Thanks for speaking out Victoria!! I volunteer with a Pit Bull rescue group and am a Pit Bull owner. I appreciate you making a stand to help educate the public. There are so many false media reports and stereotypes out there against the Pit Bull and so many are euthanized every day due to being born a Pit Bull. The story of Lennox breaks my heart and thank you for taking up his cause. I pray that your intervention will help stop this poor soul from an unjust death.

  32. Kay

    Victoria, if our media would write responsibly about dog attacks, we might not need BSL. When I hear a pit bull attack story, it's: bite, kill, child, maul, panic, panic, panic. At the end we get the truth: owner says dog got loose "by accident", didn't know dog was capable of this, away for just a second, thought dog was chained in backyard, basement, garage, etc. The stories always downplay the owner's stupid actions: i.e. walking an insecure dog unleashed, unmuzzled and intact through a busy shopping area where buses zoom by, horns honk, people pop in and out of stores. I want to bite then, too.) In short, the owners' irresponsibility is hidden or forgotten until the end, when most people have long since turned to the comics.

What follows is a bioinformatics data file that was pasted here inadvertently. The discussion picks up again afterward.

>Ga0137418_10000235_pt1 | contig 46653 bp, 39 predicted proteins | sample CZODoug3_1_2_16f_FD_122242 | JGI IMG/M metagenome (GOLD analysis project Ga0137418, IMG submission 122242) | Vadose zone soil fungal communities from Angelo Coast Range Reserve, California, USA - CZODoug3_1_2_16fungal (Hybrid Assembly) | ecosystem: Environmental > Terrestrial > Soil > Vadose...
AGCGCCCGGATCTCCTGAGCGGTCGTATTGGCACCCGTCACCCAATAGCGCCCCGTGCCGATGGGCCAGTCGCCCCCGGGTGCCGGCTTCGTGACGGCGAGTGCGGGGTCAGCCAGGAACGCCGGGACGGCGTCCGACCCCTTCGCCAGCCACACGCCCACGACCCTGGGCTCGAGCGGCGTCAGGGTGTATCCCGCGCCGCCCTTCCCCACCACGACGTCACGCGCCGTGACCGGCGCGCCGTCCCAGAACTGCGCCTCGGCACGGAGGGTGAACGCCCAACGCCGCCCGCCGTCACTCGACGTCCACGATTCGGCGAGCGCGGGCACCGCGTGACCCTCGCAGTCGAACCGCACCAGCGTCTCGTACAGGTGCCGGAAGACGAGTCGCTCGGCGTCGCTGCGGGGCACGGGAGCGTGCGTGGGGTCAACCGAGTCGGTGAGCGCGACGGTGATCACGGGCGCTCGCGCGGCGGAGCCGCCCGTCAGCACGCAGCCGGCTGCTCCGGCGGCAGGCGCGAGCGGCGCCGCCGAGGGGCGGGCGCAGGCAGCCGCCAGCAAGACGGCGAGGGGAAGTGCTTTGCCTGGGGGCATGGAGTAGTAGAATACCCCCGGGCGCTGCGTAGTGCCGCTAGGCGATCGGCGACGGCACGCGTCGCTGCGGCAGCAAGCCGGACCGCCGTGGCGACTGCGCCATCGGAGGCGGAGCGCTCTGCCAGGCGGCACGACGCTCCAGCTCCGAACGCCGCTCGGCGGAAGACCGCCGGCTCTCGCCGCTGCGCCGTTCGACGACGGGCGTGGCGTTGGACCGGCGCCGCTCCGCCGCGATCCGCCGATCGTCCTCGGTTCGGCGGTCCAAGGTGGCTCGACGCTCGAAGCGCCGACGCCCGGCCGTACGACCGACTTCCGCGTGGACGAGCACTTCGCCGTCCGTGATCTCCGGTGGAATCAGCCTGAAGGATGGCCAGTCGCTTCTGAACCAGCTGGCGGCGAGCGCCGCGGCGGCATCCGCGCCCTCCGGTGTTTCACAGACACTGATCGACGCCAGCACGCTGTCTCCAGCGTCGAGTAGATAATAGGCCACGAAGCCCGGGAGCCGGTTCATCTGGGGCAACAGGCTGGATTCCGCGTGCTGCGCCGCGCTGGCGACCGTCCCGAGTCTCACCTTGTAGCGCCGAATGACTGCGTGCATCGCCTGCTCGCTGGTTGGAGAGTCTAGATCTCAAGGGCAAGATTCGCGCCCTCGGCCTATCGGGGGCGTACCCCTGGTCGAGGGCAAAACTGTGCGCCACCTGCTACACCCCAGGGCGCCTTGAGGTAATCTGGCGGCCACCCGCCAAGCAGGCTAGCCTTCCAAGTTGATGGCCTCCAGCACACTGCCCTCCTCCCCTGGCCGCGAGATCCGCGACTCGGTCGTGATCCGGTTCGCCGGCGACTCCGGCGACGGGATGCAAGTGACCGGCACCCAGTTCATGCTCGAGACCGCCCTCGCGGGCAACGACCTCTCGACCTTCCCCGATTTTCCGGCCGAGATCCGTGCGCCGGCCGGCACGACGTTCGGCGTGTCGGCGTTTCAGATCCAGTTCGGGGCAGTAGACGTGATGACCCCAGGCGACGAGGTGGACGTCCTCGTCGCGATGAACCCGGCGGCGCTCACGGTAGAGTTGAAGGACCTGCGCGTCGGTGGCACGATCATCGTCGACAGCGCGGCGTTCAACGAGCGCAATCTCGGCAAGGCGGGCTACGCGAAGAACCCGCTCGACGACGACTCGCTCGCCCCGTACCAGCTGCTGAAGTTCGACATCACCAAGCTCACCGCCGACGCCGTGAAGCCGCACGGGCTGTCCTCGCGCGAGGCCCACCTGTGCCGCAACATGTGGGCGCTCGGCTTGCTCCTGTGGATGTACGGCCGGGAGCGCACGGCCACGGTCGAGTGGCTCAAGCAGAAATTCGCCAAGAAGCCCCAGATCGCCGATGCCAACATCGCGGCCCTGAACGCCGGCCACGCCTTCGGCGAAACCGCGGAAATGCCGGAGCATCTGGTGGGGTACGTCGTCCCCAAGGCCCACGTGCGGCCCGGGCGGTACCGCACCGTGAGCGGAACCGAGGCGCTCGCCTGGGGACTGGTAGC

PS, I recently had an encounter walking a pit bull with a co-volunteer at the local animal shelter. I fell. The dog rushed over and slathered me with so many kisses I almost couldn't catch my breath (plus she made me laugh). Where are the stories about that?

  33. Donna

    If this legislation doesn't prove that looks really count, I don't know what will. We grow up believing it's what's inside that counts, you can't judge a book by its cover. But growing older you discover looks do matter. (The TV show "What Not to Wear" proves this weekly.) Perhaps people don't consider Dachshunds aggressive because they are so cute. They have that sleek muzzle, floppy ears, ship bow chests, comic body. Something that low to the ground couldn't possibly hurt a thing!

    Pitt Bulls on the other hand are scary with that snapping turtle head, stubby, bar bouncer body, pricked ears, and menacing looks. Easy for the uneducated to classify this dog as a thug. Ironic because pitties are the cutest puppies I have ever seen. In fact, they look like the advertising ideal of the all-American puppy.

    What's sad about Lennox is that he is a lab mix, one of the friendliest, ready to please dogs on the planet. Does the lab mix side not count at all in this case? Shame to think that if Lennox looked more like a lab he might still be home.

    PS, I have volunteered at an animal shelter for the past month. There are many pitties for adoption. But the only animal to growl at me has been a rabbit.

  34. Amelia Johnson

    Victoria,